Trump closes U.S.-Canadian border

President Donald Trump announced the U.S. is closing its northern border with Canada.

Trump said the move was made with Canada’s agreement.

On Monday, Canadian Prime Minister Justin Trudeau closed his nation's borders to all non-residents, but would remain open to U.S. nationals. Trudeau made the announcement from outside his Ottawa home, where he is in self-quarantine after his wife tested positive for the virus after a trip to London.


Both Trump and Trudeau said their nations’ trade and commerce would not be affected.

Both countries are eager to choke off the spread of the virus but also eager to continue their critical economic relationship. Canada relies on the U.S. for 75% of its exports.

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Truck drivers and Canadian snowbirds, who live in the U.S. for part of the year and are returning to Canada, are among those expected to get an exemption. Completely closing the border would cause severe economic damage to both the U.S. and Canada as the two economies are integrated. Much of Canada’s food supply comes from or via the U.S., and and 98% of its oil exports go to the U.S.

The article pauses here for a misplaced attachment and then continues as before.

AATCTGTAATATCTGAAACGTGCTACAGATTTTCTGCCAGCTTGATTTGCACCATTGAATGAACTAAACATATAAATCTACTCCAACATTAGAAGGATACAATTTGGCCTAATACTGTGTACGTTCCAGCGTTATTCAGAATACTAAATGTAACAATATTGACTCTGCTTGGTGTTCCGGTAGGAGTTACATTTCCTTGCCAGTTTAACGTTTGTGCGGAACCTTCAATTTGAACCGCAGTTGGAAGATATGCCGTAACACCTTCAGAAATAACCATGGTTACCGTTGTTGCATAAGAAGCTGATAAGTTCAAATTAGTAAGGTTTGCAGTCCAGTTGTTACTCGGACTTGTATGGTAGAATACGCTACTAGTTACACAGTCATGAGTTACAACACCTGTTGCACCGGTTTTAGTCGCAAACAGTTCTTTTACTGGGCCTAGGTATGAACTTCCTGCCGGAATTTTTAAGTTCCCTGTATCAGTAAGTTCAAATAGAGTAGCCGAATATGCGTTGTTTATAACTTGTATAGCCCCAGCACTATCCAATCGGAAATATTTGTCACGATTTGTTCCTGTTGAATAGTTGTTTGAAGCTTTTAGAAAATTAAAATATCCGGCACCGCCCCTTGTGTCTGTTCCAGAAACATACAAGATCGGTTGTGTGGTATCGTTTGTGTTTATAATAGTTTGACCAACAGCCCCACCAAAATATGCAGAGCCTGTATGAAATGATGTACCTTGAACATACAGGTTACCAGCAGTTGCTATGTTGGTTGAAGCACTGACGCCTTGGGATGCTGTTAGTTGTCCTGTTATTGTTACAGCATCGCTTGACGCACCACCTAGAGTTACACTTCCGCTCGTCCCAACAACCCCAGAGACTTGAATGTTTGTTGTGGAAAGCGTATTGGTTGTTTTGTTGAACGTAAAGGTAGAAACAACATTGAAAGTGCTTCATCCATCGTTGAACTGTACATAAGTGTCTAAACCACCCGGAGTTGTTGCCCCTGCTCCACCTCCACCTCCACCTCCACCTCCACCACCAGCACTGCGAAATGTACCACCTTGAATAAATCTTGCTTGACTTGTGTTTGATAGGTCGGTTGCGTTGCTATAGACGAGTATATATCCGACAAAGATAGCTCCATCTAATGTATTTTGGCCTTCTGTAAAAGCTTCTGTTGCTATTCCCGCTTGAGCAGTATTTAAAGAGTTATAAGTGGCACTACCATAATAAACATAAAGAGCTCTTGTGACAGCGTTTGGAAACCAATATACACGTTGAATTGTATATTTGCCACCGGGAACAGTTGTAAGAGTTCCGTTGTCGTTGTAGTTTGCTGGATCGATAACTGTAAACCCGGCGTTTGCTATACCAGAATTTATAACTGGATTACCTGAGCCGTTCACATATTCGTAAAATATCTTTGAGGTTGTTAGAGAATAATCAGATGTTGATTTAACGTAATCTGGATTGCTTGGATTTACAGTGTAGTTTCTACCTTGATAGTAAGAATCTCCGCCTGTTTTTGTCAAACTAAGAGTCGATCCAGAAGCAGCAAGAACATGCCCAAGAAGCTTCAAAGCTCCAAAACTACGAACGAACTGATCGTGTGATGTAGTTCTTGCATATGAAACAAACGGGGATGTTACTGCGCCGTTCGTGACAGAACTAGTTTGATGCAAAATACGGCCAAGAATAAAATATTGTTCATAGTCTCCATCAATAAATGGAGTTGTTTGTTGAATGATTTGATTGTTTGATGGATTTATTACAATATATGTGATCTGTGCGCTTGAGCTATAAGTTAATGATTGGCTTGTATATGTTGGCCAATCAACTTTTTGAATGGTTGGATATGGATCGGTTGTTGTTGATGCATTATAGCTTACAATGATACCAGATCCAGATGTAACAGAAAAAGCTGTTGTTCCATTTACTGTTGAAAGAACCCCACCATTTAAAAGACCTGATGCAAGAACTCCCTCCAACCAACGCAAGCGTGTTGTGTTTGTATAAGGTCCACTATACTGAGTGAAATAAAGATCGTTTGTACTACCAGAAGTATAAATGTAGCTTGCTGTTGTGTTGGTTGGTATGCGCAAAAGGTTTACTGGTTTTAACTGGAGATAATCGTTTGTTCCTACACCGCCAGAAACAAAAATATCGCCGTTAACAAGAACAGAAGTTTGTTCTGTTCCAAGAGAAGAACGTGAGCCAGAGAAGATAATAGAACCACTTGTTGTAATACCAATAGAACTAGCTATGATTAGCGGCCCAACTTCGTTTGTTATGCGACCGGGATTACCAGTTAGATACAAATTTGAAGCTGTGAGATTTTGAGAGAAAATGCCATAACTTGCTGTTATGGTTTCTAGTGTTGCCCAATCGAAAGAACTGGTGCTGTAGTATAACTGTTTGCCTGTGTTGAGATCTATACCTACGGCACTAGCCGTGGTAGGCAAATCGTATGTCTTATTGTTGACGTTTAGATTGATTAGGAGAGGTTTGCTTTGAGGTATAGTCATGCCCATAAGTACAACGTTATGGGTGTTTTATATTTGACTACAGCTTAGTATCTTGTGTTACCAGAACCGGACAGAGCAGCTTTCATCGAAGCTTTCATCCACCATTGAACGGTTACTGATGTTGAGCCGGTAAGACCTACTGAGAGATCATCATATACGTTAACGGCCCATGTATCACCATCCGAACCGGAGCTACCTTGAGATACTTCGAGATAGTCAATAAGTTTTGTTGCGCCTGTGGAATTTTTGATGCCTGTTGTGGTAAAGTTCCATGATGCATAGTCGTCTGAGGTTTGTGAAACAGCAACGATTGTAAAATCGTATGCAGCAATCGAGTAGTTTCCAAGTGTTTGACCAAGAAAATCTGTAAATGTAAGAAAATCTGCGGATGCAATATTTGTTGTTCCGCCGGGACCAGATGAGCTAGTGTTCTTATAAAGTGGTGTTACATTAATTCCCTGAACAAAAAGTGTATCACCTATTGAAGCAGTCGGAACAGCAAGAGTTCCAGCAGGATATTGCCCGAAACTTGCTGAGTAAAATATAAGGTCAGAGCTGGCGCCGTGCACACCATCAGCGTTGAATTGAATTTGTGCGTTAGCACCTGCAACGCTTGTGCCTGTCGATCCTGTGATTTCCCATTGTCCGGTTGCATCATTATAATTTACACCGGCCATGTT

About 18% of American exports go to Canada.

According to the Associated Press, the Trump administration is also considering a plan to turn back all people who cross the border illegally from Mexico. The plan is under consideration and no final decisions have been made, according to the officials, who spoke to The Associated Press on the condition of anonymity.